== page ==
conebeckham wrote:Cake? What cake? Who said anything about cake...???
conebeckham wrote: Interesting, also, that even in India there were a variety of interpretations.
As an aside, I tend to think of all this ultimately as less about ontology, and more about practice and experience. I always come to the conclusion that conceptual mind cannot directly know reality, much less formulate some sort of framework describing it.
conebeckham wrote:I'm not sure the "Three Natures" is completely irrelevant, I think it has some value--even if it's "wrong." After all, it takes a mind, even one that doesn't ultimately exist, to even say that things are empty or come to that (non)conclusion! There's some soteriological value to some of these concepts and ideas........But I certainly can't disagree with your assessments about "revisionism," or about the confusion regarding what "early" or "True" Yogacara's positions and doctrines were, given the plethora of late Indian versions, and the Tibetan penchant for logorrhoea.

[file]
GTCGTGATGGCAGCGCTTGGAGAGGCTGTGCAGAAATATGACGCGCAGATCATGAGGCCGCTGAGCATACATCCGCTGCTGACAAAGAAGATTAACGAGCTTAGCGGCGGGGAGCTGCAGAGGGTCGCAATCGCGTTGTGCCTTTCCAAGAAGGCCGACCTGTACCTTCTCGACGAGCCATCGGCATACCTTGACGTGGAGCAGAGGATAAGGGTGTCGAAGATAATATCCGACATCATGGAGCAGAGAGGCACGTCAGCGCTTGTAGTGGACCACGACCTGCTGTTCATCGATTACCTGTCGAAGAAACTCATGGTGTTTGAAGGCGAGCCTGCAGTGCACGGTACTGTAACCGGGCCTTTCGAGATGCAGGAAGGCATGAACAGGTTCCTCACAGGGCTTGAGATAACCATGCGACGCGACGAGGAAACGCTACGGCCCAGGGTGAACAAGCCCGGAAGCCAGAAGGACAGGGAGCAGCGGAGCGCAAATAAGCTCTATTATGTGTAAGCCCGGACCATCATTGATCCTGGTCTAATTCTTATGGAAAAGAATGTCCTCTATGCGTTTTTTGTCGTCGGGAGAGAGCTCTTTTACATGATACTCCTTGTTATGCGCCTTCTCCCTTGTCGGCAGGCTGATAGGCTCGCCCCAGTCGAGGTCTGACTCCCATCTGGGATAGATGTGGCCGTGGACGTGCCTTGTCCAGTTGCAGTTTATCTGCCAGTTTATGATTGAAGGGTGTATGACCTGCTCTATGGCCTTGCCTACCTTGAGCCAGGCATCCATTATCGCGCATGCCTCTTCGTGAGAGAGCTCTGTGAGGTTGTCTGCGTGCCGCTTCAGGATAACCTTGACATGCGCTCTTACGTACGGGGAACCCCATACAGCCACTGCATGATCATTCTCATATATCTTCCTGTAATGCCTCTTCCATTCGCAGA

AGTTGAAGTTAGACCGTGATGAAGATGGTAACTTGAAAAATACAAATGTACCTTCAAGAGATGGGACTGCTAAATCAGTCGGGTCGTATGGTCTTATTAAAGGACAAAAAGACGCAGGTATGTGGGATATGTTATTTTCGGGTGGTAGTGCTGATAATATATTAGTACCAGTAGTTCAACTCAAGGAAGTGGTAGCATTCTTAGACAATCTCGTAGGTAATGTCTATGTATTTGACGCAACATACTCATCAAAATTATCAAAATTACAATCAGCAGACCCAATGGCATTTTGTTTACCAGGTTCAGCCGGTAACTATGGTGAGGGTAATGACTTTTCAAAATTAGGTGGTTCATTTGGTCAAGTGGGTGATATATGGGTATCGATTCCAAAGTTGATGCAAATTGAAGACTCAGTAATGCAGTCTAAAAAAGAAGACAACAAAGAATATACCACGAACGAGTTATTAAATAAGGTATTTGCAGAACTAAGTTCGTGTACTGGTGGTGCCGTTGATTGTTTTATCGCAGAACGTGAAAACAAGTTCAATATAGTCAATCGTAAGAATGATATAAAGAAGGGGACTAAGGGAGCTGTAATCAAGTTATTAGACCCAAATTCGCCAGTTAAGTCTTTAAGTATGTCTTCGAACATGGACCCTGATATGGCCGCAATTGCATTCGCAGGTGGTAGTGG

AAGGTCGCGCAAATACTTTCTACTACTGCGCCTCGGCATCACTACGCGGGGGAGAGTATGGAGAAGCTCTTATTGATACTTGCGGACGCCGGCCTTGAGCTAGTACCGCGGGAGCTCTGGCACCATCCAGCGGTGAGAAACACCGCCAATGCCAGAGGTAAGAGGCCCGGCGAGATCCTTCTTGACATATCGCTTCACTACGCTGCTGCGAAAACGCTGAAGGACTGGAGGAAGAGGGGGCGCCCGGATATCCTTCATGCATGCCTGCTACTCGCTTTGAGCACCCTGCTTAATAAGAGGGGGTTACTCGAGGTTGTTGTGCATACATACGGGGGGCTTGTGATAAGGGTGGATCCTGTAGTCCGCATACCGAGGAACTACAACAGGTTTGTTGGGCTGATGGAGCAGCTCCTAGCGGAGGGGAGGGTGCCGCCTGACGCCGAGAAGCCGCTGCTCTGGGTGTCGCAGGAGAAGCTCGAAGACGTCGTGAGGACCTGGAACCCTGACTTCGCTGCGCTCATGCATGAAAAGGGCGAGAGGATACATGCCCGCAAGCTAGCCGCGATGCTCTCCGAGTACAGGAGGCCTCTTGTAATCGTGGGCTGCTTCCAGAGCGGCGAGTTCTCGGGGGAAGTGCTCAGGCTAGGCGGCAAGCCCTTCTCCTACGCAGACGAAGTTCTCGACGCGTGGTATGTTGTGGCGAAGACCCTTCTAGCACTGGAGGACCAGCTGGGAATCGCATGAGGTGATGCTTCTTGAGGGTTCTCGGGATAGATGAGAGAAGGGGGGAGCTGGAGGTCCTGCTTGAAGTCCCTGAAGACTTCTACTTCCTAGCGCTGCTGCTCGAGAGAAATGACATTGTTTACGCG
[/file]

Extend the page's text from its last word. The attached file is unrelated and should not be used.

BTW, speaking of "frameworks of Buddhist philosophy," I bet you love Kongtruls' "Secret Mantra Madhyamaka," the apex of that portion of the Sheja Dzod, eh?
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